What I do remember is that 1.) we didn’t have enough filling for the whole pizza but it melted together and was just fine, and 2.) the pizza recipe came from Cook Right for Your Type by Dr. Peter J. D’Adamo.  It is the follow up to his Eat Right for Your Type, the premise of which is that certain blood types should eat certain foods and stay away from others.  It’s very fascinating, and having experimented with it, I think there’s some truth to it.  But according to him, A blood types don’t have much they’re “allowed” to eat, and red meat is a definite no-no.  Being hypoglycemic, that doesn’t work for me.  I’ve found that animal protein lasts in my system longer than legumes, so I don’t follow his diet.  Some of the recipes are really good though, so we still look in it once in a while for a healthy meal idea.  Like this pizza.  Digression over.

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July 4th, 2010

Linguine with Fresh Tomato Sauce

Linguine with Fresh Tomato Sauce

Linguine with Fresh Tomato Sauce

When I was first starting to learn to cook in my early days of college, I lived and breathed Food Network.  I always had it on while I was cooking, I believed if it was said by Alton Brown then it was the holy word of the food god, and I determined that some day I would go to culinary school for the pastry arts so I could make things as beautiful as Gale Gand.  And I got 99% of my recipes from

A lot has changed.  Now I don’t have a TV, so watching Food Network is a bit difficult.  I don’t need it as a crutch anymore, anyway.  Although I still adore Alton Brown’s scientific approach to cooking, I’ve found versions of food that I prefer to his.  And I rarely visit anymore;  most of my recipes come from elsewhere on the web, Bon Appétit, or various cookbooks I have on hand.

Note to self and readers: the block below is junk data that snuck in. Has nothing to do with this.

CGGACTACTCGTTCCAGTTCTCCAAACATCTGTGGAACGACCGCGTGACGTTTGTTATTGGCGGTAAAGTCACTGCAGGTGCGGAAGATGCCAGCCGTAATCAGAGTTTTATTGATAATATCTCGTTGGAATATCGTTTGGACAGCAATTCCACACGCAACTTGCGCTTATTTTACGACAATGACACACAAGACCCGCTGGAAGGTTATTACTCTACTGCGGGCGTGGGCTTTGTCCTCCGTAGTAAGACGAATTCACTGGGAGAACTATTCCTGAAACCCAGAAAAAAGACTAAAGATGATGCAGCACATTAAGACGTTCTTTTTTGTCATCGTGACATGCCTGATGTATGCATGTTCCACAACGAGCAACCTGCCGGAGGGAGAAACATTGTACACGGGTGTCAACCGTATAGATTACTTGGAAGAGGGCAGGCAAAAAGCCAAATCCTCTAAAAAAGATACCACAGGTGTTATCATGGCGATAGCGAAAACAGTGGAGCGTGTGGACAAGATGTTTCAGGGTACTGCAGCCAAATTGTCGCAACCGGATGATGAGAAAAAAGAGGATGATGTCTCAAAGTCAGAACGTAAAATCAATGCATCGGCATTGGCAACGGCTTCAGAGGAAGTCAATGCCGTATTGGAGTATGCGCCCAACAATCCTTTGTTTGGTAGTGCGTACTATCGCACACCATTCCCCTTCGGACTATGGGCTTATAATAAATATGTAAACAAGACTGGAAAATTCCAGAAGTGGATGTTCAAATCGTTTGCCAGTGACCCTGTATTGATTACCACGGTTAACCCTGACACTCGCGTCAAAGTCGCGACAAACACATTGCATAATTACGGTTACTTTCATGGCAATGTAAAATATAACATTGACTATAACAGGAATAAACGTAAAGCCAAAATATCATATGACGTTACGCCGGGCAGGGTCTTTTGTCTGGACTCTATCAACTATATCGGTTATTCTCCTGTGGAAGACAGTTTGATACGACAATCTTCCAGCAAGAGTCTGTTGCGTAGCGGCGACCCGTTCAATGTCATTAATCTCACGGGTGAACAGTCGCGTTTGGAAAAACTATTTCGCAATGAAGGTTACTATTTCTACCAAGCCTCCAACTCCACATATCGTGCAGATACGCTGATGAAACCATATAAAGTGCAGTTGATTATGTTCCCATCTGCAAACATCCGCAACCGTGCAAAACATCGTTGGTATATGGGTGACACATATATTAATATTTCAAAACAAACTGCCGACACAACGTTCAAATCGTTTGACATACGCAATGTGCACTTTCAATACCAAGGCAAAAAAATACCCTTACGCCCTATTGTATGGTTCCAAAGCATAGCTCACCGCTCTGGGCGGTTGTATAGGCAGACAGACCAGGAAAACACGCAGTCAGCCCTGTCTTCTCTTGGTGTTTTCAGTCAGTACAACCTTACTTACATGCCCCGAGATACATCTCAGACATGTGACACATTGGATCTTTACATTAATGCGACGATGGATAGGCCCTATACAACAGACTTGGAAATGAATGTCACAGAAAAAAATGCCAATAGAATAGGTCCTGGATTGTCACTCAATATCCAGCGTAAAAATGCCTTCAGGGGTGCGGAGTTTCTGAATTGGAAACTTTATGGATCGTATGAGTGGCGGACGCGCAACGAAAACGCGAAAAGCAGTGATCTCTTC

This recipe is the main thing I have left from those early days.  It remains my favorite pasta sauce – simple, colorful, and oh so flavorful.  Being oil based, it never makes the pasta soggy, so letting it sit in the refrigetator for a day or two lets the flavors meld better and permeate the noodles with vibrant taste and color.  I used to make a full batch when I lived alone and happily have lunch for the next 3 days.  For a family, I highly recommend doubling the recipe and eating it cold for lunch the next day.  Or two.

P.S. – Please forgive the photo quality; the lighting was as usual very poor and my wrist did not want to cooperate with photography so I was unable to spend much time creating ideal conditions. I’m happy I was able to provide a photo at all!

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May 9th, 2010

Fried apples and an award!

Fried Apples

Sautéed in butter, brown sugar, and cinnamon

First, I must ask, no implore you to forgive the chip in this bowl.  You see, for all my aptitude for dancing, I am ridiculously clumsy and have a tendency to break things; usually dishes.  I can’t have nice things, and this pretty little Chinese dish set from my mother is no exception.  I just didn’t realize which bowl I was using when I took the photo.  D’oh!

Looking past the chipped Chinese china, please focus on the gorgeous, gooey, golden (let’s see how many times in one post I can use alliteration, eh?) apple slices nestled together.  Please also know that this delectable delight is insanely easy to make, and only involves 4 ingredients: an apple, some butter, and a bit of brown sugar and cinnamon.  The butter and brown sugar create a light caramel to glaze the apple, and joined by the juices of the cooking apple, becomes sticky and sublime (that’s 5 now).

It’s apples, so it’s healthy, right? And a little butter is good for you! And the brown sugar and cinnamon aren’t all that intrusive…so I claim this divine dessert also works well as a sweet side dish.  It’s fruit.  It’s good for you.  Don’t argue with my logic. :cool: I’ll give you the recipe at the end of this post.  But first, an award!